By neither making peace nor waging war, one acts indifferently to a situation and stays quiet. If a king feels that his enemy and he are equal and neither can harm the other nor ruin the other’s undertakings, then he shall choose to do nothing (Rangarajan 563-565).

When a king increases his own power and has special advantage over his enemy, he will take part in the forth approach of Kautilyan foreign policy by making preparations for war (ibid. 563). While preparing for war, the king must ensure that the enemies’ undertakings will be destroyed while his own will come to no harm (ibid. 565).

In contrast to preparing for war, a king may require the help of another to protect his own undertakings. This idea of building an alliance is Kautilya’s fifth method of foreign policy. A king seeking an alliance must ensure that he finds a king more powerful than the neighbouring enemy. Sometimes it is not possible to find a stronger king than the enemy; in this case one should make peace with the enemy (ibid. 573).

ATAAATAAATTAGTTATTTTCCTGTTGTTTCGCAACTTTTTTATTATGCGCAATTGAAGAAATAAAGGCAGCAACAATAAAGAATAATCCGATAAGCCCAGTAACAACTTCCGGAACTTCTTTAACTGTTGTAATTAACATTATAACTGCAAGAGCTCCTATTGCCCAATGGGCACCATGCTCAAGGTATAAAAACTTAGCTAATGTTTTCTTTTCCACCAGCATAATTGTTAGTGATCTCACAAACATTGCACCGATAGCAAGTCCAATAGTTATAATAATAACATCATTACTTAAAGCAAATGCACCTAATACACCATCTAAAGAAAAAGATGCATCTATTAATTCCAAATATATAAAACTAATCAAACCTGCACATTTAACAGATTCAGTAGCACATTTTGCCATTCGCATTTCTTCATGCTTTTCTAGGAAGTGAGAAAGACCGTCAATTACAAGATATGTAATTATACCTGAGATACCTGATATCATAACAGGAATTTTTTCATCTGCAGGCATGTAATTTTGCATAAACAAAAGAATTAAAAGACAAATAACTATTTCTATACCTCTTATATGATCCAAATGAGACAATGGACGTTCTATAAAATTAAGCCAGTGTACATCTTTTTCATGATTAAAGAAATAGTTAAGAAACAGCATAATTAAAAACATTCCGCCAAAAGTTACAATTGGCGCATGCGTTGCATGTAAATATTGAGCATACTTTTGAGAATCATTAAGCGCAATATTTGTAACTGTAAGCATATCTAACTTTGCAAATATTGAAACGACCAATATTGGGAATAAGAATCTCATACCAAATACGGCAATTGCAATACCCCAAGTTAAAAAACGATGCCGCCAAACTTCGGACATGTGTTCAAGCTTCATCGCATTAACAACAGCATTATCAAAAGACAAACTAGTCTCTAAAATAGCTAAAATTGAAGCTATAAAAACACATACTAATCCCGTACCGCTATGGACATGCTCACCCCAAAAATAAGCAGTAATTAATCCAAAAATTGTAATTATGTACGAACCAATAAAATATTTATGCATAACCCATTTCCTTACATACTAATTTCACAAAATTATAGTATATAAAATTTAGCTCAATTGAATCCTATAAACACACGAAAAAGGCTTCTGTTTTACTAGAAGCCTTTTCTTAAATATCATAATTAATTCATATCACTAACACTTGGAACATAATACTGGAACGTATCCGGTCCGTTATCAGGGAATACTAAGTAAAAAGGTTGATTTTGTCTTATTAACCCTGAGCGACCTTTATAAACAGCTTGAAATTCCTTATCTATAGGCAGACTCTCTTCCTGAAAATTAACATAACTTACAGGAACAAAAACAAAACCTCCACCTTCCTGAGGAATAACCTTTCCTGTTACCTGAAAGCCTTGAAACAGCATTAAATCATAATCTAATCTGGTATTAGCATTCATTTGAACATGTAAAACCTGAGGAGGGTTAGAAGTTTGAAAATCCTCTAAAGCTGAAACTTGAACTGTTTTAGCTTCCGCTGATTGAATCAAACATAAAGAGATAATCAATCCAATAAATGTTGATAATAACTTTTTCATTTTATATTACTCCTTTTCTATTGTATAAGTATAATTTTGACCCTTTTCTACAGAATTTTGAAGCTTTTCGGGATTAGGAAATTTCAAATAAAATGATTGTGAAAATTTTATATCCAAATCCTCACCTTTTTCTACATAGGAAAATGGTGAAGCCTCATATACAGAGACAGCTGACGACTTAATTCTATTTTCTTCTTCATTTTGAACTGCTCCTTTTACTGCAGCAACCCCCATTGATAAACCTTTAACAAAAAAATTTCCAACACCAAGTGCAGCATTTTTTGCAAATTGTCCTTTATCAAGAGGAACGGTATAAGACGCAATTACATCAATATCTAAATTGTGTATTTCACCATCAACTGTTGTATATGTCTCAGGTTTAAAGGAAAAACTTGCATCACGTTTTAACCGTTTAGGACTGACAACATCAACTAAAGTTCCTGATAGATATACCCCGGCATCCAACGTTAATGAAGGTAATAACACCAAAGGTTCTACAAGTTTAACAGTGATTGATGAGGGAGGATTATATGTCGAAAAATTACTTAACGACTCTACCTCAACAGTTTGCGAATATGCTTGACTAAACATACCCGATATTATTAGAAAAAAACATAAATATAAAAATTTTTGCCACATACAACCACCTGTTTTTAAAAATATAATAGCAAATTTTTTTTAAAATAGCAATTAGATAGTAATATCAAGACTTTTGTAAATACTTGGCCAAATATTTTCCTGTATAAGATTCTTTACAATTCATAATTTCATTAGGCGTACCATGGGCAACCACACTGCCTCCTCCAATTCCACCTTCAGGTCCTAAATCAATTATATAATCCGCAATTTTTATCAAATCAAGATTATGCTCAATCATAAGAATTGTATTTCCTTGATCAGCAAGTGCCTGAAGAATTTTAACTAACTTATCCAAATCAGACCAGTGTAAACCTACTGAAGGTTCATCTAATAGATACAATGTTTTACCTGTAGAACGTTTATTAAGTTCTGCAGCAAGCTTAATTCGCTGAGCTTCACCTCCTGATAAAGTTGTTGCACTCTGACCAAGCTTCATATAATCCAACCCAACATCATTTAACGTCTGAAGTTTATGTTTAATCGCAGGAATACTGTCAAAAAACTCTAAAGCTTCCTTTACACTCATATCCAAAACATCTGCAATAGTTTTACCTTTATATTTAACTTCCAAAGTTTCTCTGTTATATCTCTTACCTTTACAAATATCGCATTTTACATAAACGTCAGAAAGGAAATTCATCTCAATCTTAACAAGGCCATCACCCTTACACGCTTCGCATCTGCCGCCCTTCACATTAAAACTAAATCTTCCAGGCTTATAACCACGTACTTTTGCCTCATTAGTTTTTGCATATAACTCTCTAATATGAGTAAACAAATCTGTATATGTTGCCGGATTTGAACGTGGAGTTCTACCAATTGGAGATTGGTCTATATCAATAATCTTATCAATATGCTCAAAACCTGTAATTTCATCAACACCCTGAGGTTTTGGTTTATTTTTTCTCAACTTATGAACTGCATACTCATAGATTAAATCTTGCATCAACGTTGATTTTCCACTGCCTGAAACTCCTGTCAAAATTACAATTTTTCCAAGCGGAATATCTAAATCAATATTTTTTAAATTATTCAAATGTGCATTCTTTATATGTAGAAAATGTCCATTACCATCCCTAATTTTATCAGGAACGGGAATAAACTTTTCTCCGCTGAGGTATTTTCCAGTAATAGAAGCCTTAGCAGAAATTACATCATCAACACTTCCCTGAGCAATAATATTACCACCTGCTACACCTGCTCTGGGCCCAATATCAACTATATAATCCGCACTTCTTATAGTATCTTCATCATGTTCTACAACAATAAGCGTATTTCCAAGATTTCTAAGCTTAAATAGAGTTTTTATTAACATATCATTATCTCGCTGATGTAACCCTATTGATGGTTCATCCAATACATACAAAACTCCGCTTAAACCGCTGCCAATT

Lastly, having a dual policy of befriending one through peace and promoting one’s own undertakings, whilst ruining another’s mission by waging war against them is the sixth method (ibid. 563-565). Under this method the conqueror may have supplies and reinforcements provided from allies, prevent an attack from the rear where the Circle of States warns us there is an enemy as a neighbour, and have twice as many troops as the other. After discussing waging a war with allies and agreeing on terms a treaty is concluded. However, if the allies do not accept the obligations they are considered and treated as hostile (ibid. 575).


REFERENCES